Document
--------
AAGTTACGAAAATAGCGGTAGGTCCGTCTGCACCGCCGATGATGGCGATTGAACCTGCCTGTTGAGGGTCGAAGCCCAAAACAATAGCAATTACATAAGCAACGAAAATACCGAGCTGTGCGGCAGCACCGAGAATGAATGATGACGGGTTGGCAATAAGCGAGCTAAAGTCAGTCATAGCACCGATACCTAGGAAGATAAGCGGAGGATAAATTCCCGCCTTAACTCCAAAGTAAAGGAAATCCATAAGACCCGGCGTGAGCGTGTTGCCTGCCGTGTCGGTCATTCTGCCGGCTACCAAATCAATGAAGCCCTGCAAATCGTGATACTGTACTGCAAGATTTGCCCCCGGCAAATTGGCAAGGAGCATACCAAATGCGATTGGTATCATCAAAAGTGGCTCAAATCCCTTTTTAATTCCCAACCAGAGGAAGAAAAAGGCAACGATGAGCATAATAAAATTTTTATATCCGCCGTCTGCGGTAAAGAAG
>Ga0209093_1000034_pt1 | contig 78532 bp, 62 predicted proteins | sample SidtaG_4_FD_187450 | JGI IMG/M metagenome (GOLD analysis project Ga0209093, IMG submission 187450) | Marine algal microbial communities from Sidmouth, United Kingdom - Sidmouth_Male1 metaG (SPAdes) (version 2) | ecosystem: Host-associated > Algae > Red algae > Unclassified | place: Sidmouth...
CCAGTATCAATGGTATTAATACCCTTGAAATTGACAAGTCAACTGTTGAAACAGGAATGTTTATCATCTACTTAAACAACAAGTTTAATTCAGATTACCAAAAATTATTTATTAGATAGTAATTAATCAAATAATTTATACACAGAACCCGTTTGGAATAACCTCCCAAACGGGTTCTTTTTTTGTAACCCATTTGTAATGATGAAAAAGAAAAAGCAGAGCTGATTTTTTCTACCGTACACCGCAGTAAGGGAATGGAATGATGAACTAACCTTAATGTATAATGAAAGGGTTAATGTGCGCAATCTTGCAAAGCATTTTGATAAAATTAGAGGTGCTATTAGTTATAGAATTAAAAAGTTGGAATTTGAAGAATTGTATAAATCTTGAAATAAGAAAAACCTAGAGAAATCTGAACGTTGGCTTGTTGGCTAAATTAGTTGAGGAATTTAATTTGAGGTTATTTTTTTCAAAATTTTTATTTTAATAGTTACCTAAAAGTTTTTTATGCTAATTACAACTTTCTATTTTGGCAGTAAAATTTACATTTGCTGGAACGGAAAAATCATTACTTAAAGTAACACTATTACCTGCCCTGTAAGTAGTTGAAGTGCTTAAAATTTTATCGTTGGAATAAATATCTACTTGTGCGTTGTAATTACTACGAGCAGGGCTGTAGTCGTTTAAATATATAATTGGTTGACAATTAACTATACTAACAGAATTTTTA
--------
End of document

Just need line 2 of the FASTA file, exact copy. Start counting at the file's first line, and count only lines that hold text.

>Ga0209093_1000034_pt1 | contig 78532 bp, 62 predicted proteins | sample SidtaG_4_FD_187450 | JGI IMG/M metagenome (GOLD analysis project Ga0209093, IMG submission 187450) | Marine algal microbial communities from Sidmouth, United Kingdom - Sidmouth_Male1 metaG (SPAdes) (version 2) | ecosystem: Host-associated > Algae > Red algae > Unclassified | place: Sidmouth...